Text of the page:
2.2. Temperature dependence of selfdiffusion
Within a limited temperature range selfdiffusion
data may often be represented with sufficient accuracy
by an Arrhenius law
(2.13)
where both the preexponentia1 factor Dzff and the
activation enthalpy QeT ;e taken as independent of
temperature (k denotes Boltzmanns constant).
By inserting eqs. (2.5) and (2.6) into eq. (2.7), we
obtain for the activation enthalpy of selfdiffusion by
monovacancies
Q1v=H,v
M
fHlV
(2.14a)
preexponential
factor
(2.14b)
of cubic crystals. The interpretation of measured values of Qeff and Dgff in terms of eq. (2.14) has sometimes been called the standard interpretation
of selfdiffusion.
However, deviations from an Arrhenius behaviour
appear to be an almost common feature of selfdif
(2.15)
H. Mehrer /Atomic
position of various Arrhenius terms with slightly different activation enthalpies and may imply a temperature dependent correlation factor [see eqs. (2.9) and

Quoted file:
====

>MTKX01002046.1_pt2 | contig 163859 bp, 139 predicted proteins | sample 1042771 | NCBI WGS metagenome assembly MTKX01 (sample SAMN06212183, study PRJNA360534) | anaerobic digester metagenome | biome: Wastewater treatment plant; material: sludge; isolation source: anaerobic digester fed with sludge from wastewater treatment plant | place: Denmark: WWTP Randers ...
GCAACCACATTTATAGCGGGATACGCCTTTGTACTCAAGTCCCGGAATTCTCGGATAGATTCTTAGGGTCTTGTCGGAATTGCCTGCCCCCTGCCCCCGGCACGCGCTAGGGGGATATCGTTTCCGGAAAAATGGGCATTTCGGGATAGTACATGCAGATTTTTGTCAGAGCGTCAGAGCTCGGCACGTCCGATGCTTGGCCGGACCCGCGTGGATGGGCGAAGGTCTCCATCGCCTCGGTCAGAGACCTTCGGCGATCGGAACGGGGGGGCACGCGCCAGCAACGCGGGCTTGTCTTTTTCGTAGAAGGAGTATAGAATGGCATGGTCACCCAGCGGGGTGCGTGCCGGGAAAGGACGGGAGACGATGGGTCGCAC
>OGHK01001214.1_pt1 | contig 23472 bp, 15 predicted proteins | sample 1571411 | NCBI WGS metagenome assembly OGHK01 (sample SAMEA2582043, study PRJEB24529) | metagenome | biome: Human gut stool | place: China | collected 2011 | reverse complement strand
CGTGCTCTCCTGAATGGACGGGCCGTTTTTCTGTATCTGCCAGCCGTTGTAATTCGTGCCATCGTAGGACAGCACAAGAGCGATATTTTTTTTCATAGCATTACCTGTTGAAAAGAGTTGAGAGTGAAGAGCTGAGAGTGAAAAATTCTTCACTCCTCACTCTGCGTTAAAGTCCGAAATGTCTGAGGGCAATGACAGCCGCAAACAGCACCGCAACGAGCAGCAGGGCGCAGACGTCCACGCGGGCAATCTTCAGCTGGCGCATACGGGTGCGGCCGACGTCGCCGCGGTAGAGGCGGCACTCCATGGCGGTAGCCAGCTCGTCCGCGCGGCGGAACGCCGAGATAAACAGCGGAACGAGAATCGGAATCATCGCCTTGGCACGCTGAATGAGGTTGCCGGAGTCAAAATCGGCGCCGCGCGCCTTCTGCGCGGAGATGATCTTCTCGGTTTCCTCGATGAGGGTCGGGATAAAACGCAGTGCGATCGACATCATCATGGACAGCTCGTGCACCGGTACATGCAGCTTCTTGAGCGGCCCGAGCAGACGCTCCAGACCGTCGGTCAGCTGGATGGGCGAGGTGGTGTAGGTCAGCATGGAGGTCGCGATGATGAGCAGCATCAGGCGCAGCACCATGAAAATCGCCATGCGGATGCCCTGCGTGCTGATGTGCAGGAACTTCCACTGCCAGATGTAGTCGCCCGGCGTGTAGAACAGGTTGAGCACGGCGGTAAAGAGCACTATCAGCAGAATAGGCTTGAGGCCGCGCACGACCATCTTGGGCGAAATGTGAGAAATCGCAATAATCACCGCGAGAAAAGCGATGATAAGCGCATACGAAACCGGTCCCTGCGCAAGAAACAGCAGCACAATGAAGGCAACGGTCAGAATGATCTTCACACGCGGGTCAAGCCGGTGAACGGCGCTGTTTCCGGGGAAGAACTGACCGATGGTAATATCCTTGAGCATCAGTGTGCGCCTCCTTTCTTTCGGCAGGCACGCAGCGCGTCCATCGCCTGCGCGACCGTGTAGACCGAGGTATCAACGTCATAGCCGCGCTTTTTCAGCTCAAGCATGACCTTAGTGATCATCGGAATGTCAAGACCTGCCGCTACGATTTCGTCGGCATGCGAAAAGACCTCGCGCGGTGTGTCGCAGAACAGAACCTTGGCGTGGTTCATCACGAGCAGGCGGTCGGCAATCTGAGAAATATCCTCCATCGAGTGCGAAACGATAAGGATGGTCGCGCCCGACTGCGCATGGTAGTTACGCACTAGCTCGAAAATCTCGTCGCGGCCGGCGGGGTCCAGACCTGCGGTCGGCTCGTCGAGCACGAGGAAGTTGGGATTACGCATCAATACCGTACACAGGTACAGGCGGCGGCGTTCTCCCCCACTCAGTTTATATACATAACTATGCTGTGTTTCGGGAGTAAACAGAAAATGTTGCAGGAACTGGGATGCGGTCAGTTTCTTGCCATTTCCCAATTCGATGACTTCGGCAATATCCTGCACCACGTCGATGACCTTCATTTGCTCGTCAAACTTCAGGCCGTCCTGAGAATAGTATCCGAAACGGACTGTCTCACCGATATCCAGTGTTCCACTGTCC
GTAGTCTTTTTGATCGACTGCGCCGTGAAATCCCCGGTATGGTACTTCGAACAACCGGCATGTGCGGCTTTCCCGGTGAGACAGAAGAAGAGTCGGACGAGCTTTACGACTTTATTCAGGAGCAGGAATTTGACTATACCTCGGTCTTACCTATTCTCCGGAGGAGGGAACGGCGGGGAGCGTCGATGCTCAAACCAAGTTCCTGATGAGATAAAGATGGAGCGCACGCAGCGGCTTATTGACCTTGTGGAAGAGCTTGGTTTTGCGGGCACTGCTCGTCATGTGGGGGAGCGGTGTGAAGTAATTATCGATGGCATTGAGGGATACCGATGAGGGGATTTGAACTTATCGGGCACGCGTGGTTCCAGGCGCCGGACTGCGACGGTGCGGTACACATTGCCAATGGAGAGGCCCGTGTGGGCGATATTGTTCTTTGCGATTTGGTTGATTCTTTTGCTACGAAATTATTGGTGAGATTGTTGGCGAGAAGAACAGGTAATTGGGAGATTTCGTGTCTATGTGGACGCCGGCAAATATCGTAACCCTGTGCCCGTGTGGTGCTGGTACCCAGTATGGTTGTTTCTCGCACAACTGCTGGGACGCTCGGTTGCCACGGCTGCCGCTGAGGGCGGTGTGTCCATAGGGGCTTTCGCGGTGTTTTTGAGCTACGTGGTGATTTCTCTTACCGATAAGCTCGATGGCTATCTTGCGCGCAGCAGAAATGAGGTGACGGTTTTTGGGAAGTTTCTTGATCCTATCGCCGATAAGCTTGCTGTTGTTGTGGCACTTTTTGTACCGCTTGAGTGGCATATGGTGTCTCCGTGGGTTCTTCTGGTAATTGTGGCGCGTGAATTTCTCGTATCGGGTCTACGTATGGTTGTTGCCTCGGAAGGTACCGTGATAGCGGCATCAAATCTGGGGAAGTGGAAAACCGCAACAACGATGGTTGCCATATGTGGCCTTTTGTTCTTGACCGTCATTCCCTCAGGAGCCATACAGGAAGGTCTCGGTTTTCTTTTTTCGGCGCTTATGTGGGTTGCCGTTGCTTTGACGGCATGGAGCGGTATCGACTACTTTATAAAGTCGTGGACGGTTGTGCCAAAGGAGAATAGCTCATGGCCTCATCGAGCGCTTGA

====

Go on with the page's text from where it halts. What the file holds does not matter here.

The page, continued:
(2.1 l)]. However, since the divacancy contribution is
often only a small correction term in DT it may be
difficult to resolve the details of the divacancy mechanism from an analysis of the temperature dependence. On the other hand correlation and mass effects
discussed in section 2.3 are more sensitive to such
details.
For those fee metals where it is sufficient to consider the simple divacancy mechanism, eq. (2.15)
reduces to a superposition of two Arrhenius terms
DT=Dy
exp(g)+Di
exp(z),
(2.15a)
where the abbreviations in eq. (2.14) for the monovacancy parameters and
Q2v = Wyv  H::
D!: = 4f2va2v$
exp
+ H% ,
2sF; + A&v + s %
k
D:v +QzvD;v ,
DT
of the activation
DT
enthalpies
(2.16)
(E),=T(%lp.
(2.1 Sb)
43
(2.17)
44
DT =DTv = 07 exp[QPva(l
f ~R2)/k7],
(2.19)
(2.20)
Table 1
Correlation factors and isotope effect for selfdiffusion in metallic structures
Facecenteredcubic
Hexagonalclosepacked
Parallel caxis
Perpendicular caxis
fiv
EIV =fivAK,v
.Eiv =ftvA&v,B
fiv
flv
fh
see fig. 3
E& <g$v
see [I31
_l. ..._.
~_.
fiv=0.781
Bodycenteredcubic
[ll]
Monovacancy
EIV =fivAK,v
see 1121
simple divacancy
Divacancy
fiv
= 0.468 [ 14161
Ezv =f2vA&vWW
see fig. 2
and [17]
&
< f2v
see fii. 3
and {13]
The most important method for obtaining information on fin metals, however, is the measurement of